I know it's hard to quantify, but are rocket designers and astronauts more happy about the possibility of cold welding, or more negative about it?

I mean: two "bare metal" surfaces in vacuum weld together in the ambient temperature of space when they come in contact. In one hand, it could be invaluable in construction work, saving the whole bother with welding equipment - a good smack of a hammer will take care of bringing the elements in contact firm enough to form a weld. On the other hand, everything that isn't supposed to weld itself to anything else (like the aforementioned hammer) must be coated with, or made of non-welding substances. And if the protective layer is scratched, that still can "catch". It must add quite a bit of headaches.

So - in the absolutely subjective opinion of space equipment makers - do the headaches outweigh the benefits or vice versa?

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    $\begingroup$ This ESA study should shed some light. Contact data of different materials is included, and may be accessed online. $\endgroup$ – Jerard Puckett Apr 8 '16 at 22:15
  • $\begingroup$ To get a good cold weld, the surfaces should be aligned very well before contact. A good snack of a hammer may result in a bad alignment and only a small fraction of the surfaces areas being welded. $\endgroup$ – Uwe Jun 29 '17 at 21:11
  • $\begingroup$ "A good smack of a hammer" - is not a simple thing in zero gravity. You need a special hammer with absorption of inertia. $\endgroup$ – Peter Nazarenko Aug 30 at 13:16

Virtually everything that goes into space is assembled on earth first. Nothing (to my knowledge) is 'assembled later' in orbit using cold welding, as there's no guarantee the weld will be of sufficient strength.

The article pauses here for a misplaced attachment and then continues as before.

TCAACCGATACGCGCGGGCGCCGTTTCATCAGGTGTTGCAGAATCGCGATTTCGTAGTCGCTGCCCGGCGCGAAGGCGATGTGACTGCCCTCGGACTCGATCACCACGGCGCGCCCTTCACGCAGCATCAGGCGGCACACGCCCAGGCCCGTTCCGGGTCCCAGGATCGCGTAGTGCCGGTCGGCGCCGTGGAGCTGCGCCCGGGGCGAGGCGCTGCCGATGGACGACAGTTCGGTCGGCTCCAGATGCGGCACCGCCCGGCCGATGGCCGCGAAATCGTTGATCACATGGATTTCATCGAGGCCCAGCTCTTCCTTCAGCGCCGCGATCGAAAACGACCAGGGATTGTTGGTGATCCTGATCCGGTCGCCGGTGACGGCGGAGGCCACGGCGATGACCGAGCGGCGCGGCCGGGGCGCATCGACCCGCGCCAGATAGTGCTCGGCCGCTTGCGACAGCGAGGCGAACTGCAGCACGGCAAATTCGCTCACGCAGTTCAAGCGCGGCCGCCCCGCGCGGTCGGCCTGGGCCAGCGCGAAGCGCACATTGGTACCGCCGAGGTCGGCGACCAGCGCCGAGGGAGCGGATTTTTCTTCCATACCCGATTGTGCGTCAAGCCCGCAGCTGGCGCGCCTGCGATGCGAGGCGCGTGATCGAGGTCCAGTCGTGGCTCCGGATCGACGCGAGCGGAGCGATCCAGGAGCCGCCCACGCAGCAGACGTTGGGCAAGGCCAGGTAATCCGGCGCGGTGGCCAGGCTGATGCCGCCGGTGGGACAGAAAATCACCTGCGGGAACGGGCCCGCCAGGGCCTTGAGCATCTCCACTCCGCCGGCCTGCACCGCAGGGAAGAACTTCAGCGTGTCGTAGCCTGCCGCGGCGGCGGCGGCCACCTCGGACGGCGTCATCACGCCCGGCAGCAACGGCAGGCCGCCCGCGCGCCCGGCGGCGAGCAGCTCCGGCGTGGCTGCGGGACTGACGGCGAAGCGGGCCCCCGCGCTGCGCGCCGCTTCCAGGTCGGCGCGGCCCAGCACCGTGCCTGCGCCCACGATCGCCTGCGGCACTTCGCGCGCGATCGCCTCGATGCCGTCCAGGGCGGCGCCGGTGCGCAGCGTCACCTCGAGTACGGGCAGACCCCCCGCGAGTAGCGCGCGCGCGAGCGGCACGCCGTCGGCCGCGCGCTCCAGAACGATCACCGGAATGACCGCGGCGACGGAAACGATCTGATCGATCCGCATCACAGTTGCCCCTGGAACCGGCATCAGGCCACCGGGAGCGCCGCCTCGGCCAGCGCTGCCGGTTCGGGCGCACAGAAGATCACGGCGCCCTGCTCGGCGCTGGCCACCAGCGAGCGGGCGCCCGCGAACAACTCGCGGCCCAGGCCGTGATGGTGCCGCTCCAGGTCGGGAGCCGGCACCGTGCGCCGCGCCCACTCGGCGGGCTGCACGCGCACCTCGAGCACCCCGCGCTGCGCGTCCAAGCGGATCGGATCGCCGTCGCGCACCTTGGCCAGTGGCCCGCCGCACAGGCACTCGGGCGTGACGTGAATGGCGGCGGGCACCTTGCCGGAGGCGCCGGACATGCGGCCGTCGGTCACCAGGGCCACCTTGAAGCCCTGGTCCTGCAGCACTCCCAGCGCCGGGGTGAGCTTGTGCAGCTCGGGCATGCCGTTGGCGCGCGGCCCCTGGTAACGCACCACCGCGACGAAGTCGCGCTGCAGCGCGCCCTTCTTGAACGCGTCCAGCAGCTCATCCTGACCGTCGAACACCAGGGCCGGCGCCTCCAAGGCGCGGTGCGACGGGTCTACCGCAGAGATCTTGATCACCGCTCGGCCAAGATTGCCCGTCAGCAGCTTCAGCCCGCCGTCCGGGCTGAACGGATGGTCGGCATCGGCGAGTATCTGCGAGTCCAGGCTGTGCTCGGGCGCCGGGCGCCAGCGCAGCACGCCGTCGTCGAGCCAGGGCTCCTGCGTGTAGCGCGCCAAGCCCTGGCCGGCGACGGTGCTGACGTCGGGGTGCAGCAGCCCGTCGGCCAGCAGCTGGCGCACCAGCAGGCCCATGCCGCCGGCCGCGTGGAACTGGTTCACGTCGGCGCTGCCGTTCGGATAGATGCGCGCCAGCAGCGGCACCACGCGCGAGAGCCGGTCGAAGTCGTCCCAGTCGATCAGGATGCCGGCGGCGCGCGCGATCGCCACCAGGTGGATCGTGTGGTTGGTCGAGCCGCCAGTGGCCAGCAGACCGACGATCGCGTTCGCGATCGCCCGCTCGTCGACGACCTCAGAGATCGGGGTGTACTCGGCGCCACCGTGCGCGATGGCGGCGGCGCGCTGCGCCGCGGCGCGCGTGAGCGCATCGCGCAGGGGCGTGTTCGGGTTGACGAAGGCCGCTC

In space exploration, as it is currently undertaken, cold welding is only ever a bad thing. It usually disables some mission-critical piece of moving hardware, such as a reaction wheel.

However, I can imagine in the future, when humanity's presence in space is much more established, and complex products are manufactured in space, cold welding may indeed be a technique for the joining together of different parts. I doubt it would make as strong a weld as other pre-existing techniques, but then again, high join strength isn't always strictly necessary for something to be useful (for example, the adhesive on post-it notes).

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    $\begingroup$ +1, I've never heard of it being a good thing. $\endgroup$ – Organic Marble Feb 11 '19 at 23:30
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    $\begingroup$ @OrganicMarble perhaps there's an SF plot somewhere... $\endgroup$ – uhoh Feb 11 '19 at 23:51
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    $\begingroup$ @uhoh: Yeah, you caught me. $\endgroup$ – SF. Feb 12 '19 at 9:07
  • $\begingroup$ If two parts should be cold welded, the surfaces need some preparation first. Remove any oxide layers, dust and other contamination to get a clean, level and scratch free surface. Align the parts perfectly before welding them, but avoid any accidental premature contact. No correction of alignment is possible after the first contact. But how to get a gas tight cold weld without using ultimate fit tolerances? $\endgroup$ – Uwe Feb 12 '19 at 10:37
  • $\begingroup$ @Uwe: I'd imagine adhesive protection layer removable just before assembly, and simply enough pressure (even aforementioned hammer) to make any surface imperfections non-issue by smashing the surfaces together. Apply enough force and you will get ultimate fit tolerances out of anything. $\endgroup$ – SF. Feb 13 '19 at 8:41

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